Frequently, an article or blog post will go viral in defense of breastfeeding in public. The message tends to be the same, although worded or presented differently. Here's an article that I've seen in multiple places today. To summarize: a poet who was once shamed by breastfeeding in public put together a defense of why she will no longer be shamed. She speaks the truth.
I'm passionate about breastfeeding. My own breastfeeding journeys I've taken (and are currently on) with my babies is sacred to me. I didn't start out breastfeeding to take a stance or to make any type of statement - in fact, when I put Ellie to breast the first time, it was just because that's what you're supposed to do. A mother is meant to nurse her babies, and it honestly never even occurred to me that I wouldn't. Of course I would.
With Ellie, I will admit that I was a bit cautious and shy at first. I wasn't comfortable breastfeeding in front of just anyone, and would use blankets to cover her if we were out and about. I'd duck into the back room if male members of my family were around, and hesitate to nurse on occasion when she was hungry if we were in a public place. The fact that my breasts are large made me even more nervous, and left me with few options when it came to being super discreet. Some skin would always show, and it made me feel very vulnerable.
But then I got the hang of it. And I started reading about other women's journeys, and reading supportive online articles and books, and was subtly encouraged by older mothers (even great-grandmothers!) and eventually, all my hesitation fell by the wayside. I found myself responding to her hunger wherever we were, because...wait for it...a hungry baby should be fed. And I was her source of food. I dropped any effort to cover her head with a blanket, because that's not fair and it's not convenient for anyone, let alone the infant who is being asked to eat with a blanket over her head. And I continued to nurse her, for as long as I had milk. She was about 19 or 20 months old when she weaned (I can't even remember!), because I was pregnant and had no more milk left.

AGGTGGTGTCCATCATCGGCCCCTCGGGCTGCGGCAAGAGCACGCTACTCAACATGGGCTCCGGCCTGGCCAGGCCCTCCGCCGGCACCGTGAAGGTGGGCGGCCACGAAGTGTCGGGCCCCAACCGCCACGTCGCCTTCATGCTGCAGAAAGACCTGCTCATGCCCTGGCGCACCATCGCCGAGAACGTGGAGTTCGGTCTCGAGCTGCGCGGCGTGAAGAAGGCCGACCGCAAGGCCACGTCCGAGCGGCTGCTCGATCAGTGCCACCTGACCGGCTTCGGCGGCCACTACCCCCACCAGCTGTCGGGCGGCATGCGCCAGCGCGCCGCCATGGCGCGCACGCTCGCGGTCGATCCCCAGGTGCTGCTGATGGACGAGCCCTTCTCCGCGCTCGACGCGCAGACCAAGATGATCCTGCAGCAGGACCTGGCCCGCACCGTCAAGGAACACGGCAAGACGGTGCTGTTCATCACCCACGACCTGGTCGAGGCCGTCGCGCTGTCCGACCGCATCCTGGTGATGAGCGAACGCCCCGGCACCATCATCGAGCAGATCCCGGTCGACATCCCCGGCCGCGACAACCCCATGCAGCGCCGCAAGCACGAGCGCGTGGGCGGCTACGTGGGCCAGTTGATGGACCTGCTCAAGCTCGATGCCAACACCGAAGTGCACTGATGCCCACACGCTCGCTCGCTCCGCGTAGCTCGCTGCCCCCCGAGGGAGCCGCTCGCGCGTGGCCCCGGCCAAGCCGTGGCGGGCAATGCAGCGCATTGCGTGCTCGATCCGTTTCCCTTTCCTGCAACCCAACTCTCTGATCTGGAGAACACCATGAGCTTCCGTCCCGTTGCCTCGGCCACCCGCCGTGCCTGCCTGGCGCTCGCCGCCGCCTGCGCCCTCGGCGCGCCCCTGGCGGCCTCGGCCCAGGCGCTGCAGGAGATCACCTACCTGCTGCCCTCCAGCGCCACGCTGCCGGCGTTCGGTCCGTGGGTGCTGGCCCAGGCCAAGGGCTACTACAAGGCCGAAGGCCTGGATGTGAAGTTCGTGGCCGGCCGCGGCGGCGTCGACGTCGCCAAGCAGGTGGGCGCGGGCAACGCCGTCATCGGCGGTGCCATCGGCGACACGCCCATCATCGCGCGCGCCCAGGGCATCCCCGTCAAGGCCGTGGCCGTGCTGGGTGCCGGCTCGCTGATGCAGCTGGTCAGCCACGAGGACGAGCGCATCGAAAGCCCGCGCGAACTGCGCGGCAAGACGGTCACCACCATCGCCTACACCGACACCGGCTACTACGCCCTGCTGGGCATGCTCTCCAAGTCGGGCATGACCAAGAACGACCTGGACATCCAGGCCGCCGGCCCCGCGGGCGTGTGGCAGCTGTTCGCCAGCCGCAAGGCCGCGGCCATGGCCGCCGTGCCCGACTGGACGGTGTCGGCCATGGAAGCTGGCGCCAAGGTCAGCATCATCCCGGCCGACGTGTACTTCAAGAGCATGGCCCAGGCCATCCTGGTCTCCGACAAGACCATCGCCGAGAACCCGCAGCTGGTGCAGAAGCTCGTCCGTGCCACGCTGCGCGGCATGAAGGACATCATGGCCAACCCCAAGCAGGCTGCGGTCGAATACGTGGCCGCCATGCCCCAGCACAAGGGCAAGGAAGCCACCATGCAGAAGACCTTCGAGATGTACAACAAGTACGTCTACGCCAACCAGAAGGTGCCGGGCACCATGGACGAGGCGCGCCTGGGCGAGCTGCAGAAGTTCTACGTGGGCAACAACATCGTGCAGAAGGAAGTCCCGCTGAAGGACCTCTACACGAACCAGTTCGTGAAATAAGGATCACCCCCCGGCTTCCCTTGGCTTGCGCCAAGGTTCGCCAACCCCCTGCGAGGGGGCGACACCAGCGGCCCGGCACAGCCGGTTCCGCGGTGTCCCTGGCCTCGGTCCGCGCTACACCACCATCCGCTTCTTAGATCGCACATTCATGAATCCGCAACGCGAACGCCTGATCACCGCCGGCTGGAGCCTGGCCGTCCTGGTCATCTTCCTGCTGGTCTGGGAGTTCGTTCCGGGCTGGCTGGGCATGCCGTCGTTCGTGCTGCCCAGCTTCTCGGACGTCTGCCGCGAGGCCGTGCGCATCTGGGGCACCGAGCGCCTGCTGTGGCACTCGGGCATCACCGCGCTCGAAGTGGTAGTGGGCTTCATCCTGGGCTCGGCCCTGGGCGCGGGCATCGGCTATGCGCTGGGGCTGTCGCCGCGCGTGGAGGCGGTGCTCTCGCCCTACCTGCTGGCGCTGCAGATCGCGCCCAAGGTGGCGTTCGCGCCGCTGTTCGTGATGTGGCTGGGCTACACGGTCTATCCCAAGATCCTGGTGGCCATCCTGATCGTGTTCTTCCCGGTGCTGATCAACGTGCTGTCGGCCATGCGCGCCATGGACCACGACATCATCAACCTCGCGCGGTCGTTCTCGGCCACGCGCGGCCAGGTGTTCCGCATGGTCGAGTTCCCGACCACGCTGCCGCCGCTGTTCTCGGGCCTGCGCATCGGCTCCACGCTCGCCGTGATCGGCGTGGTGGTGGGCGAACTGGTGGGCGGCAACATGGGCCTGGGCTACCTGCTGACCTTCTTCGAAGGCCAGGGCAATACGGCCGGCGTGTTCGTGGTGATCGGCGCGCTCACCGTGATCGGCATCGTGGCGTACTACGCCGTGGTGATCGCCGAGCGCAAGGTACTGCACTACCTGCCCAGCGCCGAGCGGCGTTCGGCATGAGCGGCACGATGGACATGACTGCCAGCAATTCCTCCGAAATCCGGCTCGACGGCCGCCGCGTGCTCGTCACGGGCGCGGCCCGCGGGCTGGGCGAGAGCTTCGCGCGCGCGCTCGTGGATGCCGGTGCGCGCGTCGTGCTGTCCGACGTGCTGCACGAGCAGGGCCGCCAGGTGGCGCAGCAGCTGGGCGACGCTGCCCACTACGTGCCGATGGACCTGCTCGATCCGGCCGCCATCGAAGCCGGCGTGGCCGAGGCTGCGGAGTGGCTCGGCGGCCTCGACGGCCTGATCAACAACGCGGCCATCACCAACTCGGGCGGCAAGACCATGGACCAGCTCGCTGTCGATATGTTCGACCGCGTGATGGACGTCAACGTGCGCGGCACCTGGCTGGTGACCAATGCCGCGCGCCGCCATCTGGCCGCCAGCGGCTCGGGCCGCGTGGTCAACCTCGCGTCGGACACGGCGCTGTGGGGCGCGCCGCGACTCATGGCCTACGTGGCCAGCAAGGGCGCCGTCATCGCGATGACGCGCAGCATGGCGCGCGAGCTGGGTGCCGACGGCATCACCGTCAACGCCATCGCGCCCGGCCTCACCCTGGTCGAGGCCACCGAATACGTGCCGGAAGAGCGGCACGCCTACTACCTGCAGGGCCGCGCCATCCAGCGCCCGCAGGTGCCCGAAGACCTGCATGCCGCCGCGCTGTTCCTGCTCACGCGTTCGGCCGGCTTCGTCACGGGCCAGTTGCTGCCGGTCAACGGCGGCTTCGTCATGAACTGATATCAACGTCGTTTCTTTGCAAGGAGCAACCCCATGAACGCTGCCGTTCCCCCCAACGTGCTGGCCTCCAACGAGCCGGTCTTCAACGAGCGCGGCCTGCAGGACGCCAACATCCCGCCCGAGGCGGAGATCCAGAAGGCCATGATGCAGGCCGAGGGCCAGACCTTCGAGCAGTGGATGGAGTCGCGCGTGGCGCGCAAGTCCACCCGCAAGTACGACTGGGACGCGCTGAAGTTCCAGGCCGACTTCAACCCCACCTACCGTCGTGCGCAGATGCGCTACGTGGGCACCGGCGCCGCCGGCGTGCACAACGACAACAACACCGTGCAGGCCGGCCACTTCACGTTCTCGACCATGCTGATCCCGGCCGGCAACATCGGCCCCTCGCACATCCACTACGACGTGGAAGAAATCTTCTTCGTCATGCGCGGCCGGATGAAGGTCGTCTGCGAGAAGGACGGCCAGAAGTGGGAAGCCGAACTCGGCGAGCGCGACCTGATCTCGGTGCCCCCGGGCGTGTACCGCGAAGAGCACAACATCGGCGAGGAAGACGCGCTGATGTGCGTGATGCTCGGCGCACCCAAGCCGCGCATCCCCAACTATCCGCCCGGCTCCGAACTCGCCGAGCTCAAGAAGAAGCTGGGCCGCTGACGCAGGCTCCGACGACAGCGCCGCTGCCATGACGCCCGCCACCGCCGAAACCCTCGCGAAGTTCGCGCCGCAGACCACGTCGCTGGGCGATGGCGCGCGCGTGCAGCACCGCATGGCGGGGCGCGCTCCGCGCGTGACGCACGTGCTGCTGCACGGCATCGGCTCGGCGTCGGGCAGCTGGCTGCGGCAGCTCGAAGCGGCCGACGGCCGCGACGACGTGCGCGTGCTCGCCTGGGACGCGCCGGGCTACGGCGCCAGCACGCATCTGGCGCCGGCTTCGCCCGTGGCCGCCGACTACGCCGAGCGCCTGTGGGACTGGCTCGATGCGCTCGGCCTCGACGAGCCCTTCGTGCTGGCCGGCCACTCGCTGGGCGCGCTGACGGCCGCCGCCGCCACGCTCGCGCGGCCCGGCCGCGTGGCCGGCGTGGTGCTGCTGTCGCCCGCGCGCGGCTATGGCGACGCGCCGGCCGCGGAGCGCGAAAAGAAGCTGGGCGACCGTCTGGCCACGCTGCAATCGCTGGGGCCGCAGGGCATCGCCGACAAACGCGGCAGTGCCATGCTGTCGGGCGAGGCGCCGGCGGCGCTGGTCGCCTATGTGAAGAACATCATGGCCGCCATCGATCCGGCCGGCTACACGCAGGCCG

And now? I continue to breastfeed my baby. I will breastfeed him wherever, whenever he is hungry or needs it. I will not walk away, find a corner to hide in, cover his head, nurse him in a restroom, or do anything but feed my baby to meet his needs. I, like all breastfeeding mothers I've known, do not "whip it out" or "flash it around" to show off. No one does. We are not exhibitionists who get thrills showing skin because it's some sort of taboo. We are feeding our hungry or sad or hurt babies. I am not doing it to make a statement - I am doing it to feed my baby. Although, if anyone dares ask me to move, stop or cover, I have no doubt that I will make a very, very strong statement. I dare anyone come between me and feeding my baby - luckily nobody has tried. :) (not even today, when I was walking and shopping and feeding my baby!)
I haven't been a picture poster, because I always thought to myself, "no one wants to see that" but actually, I don't think that's true anymore. It's beautiful, and it's helpful for other mothers to see. Frankly, it's helpful for everybody to see, so as to not encourage the notion it should be done in private, with a cover, etc.
So, here we are. My favorite moments captured.
|Eleanor, 1 month. Our photographer snapped some pictures, and I was a bit uncomfortable then, but am SO glad he did now.|
|My friend took this of Ellie in her christening gown. 3 months.|
|Dash's second day nursing ever. I love how he's looking up at me, and I even love the little feeding tube in his nose. He was so little.|
|Same session, in the hospital. I was so incredibly happy.|
|Dash at the park, three weeks old. Probably our first public breastfeeding session.|
|Dash at his Auntie's High School graduation. 2 months.|
|Sunny day at the lake. Showing no more skin that was showing in my bathing suit.|
|Sweet, eager, hungry boy.|